The European Court of Human Rights accepted that Article 40.3.3° of the Constitution, as interpreted by the Supreme Court, provided that it was lawful to terminate a pregnancy in Ireland if it was established as a matter of probability that there was a real and substantial risk to the life, as distinct from the health, of the mother, which can only be avoided by a termination of the pregnancy. This provision has not been altered by the judgment.

The court found that there had been no violation of their rights under the convention in respect of the first and second applicants, Ms A and Ms B, and it dismissed their applications, and that there had been a violation of the right to private and family life contrary to Article 8 of the convention in the case of the third applicant, Ms C. The court held that there was no accessible and effective procedure to enable her to establish whether she qualified for a lawful termination of pregnancy in accordance with Irish law. The court ruled that "no criteria or procedures have been ... laid down in Irish law ... by which that risk is to be measured or determined, leading to uncertainty..." and held that further legal clarity was required.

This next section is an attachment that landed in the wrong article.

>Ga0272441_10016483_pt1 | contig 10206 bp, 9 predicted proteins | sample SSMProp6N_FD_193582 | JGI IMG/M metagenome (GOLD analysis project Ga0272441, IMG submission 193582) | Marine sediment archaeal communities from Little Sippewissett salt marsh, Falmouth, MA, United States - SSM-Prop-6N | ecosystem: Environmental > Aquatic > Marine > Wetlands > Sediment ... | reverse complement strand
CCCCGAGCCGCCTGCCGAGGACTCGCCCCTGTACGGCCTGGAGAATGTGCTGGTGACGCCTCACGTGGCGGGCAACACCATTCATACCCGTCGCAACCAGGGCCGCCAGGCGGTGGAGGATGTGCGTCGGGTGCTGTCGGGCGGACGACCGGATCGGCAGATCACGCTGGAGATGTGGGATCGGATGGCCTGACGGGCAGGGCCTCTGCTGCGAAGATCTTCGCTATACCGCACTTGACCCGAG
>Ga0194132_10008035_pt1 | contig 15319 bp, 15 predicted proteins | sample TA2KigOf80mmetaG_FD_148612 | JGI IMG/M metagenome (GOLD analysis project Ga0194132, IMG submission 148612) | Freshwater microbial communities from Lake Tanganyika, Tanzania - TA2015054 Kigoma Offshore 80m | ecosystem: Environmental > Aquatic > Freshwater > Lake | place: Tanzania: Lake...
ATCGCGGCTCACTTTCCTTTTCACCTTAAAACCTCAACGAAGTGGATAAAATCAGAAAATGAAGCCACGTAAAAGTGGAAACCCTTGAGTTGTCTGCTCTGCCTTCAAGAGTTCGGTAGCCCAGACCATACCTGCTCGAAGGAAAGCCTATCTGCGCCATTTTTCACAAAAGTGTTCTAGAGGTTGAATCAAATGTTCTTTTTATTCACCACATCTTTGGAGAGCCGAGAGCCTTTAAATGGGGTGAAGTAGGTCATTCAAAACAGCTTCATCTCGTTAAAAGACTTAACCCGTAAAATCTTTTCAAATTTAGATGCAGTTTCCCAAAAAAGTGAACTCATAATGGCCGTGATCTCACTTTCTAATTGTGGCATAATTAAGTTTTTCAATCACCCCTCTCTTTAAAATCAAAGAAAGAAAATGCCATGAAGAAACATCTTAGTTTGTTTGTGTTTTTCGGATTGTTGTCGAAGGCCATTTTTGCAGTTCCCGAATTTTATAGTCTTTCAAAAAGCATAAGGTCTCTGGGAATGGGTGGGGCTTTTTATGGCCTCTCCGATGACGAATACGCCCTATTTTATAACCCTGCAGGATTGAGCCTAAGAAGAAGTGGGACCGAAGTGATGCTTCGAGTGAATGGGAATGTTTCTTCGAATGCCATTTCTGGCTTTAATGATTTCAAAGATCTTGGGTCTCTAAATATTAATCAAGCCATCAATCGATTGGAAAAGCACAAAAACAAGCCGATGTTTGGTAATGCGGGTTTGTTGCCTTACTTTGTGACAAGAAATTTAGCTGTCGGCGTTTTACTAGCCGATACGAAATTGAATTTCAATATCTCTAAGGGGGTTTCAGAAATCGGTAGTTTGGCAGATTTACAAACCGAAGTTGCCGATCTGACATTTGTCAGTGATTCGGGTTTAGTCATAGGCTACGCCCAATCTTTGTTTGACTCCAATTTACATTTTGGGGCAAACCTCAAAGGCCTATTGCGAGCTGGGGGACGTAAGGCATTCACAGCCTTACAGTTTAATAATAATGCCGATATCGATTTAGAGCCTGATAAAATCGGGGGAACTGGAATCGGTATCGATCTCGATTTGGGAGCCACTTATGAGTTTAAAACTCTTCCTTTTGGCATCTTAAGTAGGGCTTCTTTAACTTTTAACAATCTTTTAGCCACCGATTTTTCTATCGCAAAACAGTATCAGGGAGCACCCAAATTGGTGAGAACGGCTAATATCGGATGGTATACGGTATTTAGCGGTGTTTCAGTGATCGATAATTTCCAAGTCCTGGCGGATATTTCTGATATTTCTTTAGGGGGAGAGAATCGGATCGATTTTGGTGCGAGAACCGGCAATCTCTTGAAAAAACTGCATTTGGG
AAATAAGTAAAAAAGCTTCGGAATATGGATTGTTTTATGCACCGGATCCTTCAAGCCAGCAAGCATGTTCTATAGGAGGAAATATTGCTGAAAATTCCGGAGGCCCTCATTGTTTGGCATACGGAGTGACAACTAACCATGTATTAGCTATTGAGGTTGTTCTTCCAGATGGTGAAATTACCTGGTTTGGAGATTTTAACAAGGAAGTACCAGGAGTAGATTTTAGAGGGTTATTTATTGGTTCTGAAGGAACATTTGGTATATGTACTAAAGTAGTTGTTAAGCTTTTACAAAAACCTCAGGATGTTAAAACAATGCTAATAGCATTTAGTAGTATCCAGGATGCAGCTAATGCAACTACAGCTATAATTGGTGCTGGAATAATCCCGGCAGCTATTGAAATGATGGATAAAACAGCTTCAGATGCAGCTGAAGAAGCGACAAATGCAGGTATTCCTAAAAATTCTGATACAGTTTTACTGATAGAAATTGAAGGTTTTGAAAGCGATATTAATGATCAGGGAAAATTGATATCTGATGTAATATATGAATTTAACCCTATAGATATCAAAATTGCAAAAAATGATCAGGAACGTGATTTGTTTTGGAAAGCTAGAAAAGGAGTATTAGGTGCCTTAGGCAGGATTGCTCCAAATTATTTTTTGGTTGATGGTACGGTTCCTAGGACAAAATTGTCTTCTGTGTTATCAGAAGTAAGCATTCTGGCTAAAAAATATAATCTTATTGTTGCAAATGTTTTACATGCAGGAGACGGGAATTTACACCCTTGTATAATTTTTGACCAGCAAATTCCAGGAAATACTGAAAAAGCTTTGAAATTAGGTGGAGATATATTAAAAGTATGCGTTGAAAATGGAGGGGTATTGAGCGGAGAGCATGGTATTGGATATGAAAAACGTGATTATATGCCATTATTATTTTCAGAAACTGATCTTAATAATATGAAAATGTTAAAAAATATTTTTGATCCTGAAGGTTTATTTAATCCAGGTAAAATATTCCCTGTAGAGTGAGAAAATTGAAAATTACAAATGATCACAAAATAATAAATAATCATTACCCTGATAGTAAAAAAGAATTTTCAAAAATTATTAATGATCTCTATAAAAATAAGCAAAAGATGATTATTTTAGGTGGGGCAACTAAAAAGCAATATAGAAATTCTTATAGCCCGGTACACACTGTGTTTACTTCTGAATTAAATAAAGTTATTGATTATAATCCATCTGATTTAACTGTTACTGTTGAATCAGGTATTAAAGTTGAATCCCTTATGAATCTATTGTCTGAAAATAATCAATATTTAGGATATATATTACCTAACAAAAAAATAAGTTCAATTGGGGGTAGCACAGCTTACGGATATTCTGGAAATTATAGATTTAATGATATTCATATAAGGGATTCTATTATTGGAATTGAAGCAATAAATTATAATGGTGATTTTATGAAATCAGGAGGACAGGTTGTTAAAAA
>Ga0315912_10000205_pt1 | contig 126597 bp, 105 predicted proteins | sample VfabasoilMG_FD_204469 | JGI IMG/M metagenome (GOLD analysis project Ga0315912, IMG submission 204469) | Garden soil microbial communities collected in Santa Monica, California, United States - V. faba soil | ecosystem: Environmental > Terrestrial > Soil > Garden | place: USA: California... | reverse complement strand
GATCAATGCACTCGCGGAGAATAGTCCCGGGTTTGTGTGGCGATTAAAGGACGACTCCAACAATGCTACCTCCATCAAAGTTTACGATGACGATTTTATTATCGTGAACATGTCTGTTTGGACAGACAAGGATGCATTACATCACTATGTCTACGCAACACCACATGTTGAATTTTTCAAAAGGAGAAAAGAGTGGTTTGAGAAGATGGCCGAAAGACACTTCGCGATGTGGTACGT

The establishment of the expert group and publication of its report fulfil an important commitment in the programme for Government. The expert group was established in January of this year and its terms of reference were as follows: to examine the A, B and C v. Ireland judgment of the European Court of Human Rights; to elucidate the judgment's implications for the provision of health care services to pregnant women in Ireland; and to recommend a series of options on how to implement the judgment taking into account the constitutional, legal, medical and ethical considerations involved in the formulation of public policy in this area and the overriding need for speedy action.